MW: In terms of what I’m doing now and why I’m interested in talking to college students particularly, it’s because what we are experiencing in this country and on the planet are the results of causes which stem from 20th-century ideas, 20th-century behavior—in many ways, bad ideas and bad behavior in the 20th century. Many of you were not even born in the 20th century, and even if you were born there, you’re not of that century—you are 21st-century people. There is no reason for you to live your lives at the effect of bad ideas left over from the 20th century. The value of age is that you have institutional memory. The value of youth is that you don’t have institutional memory. Enough institutional memory makes you wise. No institutional memory makes you a dreamer.
Remember, this is not just a shift of generation. This is a shift from one century to another. The 21st-century mindset is different than the 20th-century mindset. As a consequence, young people—and I think this is true, to some extent, for every generation, but particularly now, given this shift in where the planet is—have a unique opportunity to reimagine the world. It’s not totally unlike what you go through with your parents when, usually in your 20s or so, you go to therapy and you take a good look at where you came from and you see the things that you think your parents did that were good and wise and strong and powerful, and you want to stand on their shoulders regarding those things and you want to pass those things on to your kids and do things even better. But for most of us, there are also things you see in the family you came from and you go, “We’re going to break that link in that chain right here, I’m not passing that on to my kids.” That’s how we should be as a generation.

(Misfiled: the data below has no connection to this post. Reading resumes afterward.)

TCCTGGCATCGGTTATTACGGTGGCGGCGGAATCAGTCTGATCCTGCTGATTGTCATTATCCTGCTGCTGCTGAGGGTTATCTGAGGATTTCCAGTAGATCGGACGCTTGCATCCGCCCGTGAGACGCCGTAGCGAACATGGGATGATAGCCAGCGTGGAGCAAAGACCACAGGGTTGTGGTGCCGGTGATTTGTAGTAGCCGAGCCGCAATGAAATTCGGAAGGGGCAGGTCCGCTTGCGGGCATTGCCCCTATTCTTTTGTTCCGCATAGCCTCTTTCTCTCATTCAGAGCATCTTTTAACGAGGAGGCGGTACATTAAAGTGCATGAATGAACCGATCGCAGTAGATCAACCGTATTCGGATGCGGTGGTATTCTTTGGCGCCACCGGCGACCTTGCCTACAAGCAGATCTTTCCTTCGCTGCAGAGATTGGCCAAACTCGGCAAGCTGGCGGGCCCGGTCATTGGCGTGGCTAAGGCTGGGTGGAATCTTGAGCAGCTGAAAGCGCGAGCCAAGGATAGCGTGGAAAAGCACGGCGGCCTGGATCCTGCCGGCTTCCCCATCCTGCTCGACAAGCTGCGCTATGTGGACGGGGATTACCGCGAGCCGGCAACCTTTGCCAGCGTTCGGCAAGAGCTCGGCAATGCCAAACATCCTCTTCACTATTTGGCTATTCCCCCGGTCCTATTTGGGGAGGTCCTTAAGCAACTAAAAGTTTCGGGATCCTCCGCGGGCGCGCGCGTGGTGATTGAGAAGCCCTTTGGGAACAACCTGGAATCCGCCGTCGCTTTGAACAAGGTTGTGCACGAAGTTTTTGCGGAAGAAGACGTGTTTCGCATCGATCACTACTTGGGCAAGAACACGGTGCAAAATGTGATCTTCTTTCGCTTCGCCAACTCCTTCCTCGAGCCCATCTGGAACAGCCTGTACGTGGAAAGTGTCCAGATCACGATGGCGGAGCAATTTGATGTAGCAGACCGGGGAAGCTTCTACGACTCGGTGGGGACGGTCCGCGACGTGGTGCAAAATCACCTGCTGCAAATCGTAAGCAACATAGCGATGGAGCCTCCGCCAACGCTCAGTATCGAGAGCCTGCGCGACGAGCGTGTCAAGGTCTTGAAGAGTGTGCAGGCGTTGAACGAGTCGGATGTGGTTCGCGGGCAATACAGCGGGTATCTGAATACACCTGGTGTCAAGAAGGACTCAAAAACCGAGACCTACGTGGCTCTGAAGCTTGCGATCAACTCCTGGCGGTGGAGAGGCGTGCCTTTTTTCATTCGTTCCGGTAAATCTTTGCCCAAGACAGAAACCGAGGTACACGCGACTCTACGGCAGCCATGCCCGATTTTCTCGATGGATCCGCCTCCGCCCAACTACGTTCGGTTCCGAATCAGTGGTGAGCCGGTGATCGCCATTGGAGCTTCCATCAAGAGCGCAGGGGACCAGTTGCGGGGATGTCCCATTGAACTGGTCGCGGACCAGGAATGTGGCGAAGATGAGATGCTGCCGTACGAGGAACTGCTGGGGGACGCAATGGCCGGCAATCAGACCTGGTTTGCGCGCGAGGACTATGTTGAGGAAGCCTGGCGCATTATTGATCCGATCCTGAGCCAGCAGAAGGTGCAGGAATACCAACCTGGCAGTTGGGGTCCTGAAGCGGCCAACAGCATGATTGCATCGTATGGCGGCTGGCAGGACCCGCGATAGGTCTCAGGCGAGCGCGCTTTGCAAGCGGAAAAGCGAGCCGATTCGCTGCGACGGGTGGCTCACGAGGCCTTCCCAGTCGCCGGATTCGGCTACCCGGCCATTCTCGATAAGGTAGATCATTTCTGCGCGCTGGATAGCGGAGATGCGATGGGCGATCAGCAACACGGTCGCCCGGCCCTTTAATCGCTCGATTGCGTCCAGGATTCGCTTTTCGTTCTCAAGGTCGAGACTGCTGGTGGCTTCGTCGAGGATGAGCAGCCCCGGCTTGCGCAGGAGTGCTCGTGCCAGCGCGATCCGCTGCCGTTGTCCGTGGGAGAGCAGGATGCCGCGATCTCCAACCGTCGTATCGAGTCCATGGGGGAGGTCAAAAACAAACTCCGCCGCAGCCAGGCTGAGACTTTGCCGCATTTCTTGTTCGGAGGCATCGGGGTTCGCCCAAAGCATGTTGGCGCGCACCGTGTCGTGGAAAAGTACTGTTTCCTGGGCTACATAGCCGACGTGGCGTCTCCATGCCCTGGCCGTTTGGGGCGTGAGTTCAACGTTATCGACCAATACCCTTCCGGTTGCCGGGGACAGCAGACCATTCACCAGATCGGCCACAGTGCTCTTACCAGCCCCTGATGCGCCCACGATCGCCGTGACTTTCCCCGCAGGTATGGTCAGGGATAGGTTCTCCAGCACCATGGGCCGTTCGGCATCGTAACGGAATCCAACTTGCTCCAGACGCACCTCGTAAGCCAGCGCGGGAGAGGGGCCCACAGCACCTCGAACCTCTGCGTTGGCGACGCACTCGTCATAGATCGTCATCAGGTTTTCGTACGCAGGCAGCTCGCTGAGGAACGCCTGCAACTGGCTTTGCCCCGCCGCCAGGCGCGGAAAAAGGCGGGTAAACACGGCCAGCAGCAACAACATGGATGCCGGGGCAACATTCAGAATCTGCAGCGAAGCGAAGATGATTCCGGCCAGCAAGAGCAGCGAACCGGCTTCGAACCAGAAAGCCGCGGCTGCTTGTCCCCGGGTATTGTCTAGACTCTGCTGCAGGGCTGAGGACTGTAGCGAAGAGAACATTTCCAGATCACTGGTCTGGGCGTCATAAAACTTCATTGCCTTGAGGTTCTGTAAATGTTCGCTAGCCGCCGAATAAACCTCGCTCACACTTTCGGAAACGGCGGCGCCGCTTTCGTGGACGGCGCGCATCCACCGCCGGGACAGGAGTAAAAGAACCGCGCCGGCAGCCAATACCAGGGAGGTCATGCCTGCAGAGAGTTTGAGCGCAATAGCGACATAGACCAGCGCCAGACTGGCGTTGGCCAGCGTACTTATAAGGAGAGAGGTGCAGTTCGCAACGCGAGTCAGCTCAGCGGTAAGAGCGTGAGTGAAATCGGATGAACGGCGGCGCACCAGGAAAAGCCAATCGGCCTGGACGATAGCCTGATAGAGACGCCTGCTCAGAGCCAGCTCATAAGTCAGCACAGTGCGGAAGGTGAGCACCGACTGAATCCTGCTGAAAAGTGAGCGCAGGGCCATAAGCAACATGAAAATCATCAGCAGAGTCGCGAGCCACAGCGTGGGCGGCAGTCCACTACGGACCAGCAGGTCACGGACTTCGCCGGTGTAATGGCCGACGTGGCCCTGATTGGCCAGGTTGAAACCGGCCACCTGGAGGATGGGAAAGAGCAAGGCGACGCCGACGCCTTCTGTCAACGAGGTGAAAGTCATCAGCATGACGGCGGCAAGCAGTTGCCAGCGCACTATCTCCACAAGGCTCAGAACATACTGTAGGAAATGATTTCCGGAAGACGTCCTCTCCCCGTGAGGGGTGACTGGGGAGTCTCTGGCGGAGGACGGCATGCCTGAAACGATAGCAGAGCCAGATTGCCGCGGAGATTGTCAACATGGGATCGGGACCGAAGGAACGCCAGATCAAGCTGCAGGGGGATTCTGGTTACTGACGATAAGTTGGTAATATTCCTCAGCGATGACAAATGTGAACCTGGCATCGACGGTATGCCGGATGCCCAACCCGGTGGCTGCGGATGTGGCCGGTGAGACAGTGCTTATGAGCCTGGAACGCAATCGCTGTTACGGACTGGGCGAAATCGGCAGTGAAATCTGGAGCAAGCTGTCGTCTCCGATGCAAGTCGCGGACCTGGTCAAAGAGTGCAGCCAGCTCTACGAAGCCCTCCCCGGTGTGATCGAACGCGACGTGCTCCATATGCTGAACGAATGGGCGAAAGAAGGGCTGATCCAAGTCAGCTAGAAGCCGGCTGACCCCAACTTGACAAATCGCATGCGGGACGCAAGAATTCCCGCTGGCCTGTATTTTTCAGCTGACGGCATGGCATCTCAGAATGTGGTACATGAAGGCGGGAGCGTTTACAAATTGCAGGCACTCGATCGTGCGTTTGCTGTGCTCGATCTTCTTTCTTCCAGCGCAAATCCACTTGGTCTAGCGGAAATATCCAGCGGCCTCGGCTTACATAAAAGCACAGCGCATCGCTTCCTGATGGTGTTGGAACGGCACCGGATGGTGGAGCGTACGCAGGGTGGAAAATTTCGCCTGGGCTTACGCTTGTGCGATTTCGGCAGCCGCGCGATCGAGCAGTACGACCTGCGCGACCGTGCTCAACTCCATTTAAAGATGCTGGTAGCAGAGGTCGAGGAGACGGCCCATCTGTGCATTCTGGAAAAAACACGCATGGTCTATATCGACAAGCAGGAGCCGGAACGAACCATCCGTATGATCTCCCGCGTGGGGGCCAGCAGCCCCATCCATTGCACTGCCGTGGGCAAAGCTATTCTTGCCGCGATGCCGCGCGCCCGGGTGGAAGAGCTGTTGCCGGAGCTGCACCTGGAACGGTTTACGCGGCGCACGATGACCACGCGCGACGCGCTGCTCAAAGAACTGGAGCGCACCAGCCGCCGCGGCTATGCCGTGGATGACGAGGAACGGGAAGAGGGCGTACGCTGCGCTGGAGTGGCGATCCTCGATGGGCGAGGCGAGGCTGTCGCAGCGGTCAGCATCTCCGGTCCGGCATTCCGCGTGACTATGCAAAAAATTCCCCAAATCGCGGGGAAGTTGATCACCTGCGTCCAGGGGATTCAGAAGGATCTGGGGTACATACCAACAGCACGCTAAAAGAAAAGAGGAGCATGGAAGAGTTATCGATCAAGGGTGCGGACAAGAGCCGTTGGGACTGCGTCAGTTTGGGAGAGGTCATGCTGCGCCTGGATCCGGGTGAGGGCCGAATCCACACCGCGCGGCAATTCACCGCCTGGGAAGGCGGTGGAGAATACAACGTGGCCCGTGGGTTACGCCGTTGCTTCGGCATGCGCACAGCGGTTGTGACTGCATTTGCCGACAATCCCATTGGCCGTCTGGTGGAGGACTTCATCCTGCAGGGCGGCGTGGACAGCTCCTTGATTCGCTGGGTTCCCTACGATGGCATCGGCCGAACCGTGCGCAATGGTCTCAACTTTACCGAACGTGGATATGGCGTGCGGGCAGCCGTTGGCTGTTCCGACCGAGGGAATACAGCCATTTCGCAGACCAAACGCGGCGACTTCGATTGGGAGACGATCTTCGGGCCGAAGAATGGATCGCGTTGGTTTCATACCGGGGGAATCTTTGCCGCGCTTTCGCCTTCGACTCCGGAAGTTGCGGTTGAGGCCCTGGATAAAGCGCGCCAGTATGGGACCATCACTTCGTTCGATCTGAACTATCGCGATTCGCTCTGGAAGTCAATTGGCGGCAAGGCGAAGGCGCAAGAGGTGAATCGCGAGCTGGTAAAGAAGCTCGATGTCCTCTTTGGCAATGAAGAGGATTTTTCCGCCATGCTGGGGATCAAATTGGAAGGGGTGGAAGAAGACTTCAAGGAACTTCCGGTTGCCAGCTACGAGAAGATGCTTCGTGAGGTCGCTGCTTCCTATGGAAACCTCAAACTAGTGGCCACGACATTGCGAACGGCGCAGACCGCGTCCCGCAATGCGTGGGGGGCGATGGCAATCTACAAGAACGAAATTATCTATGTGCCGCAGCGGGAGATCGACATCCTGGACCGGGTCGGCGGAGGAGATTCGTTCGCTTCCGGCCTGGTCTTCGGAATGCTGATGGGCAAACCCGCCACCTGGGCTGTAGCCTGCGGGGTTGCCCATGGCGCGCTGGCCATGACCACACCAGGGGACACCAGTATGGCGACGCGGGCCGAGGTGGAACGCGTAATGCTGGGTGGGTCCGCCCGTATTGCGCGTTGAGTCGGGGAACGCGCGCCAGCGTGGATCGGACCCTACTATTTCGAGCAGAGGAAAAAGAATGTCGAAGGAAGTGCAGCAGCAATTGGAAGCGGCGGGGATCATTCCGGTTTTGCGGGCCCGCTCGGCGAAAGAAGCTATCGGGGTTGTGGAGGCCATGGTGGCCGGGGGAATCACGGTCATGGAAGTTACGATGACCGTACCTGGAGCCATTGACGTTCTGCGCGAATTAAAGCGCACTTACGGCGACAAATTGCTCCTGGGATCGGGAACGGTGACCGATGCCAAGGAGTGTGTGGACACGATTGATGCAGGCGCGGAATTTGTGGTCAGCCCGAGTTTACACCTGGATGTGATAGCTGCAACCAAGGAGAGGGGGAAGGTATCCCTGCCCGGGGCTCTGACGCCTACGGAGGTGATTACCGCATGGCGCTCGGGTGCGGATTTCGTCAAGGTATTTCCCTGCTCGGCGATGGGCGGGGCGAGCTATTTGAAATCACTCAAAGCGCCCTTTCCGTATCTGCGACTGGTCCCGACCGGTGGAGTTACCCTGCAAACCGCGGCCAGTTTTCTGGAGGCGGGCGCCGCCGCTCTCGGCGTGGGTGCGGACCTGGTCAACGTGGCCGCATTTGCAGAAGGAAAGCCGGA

B&W: Especially going through four years of one particular type of institution, which is private education, the question that a lot of my peers and myself included come to ask is: Was this worth it? Was this necessary to be the kind of changemakers that we were told we need a college degree to be?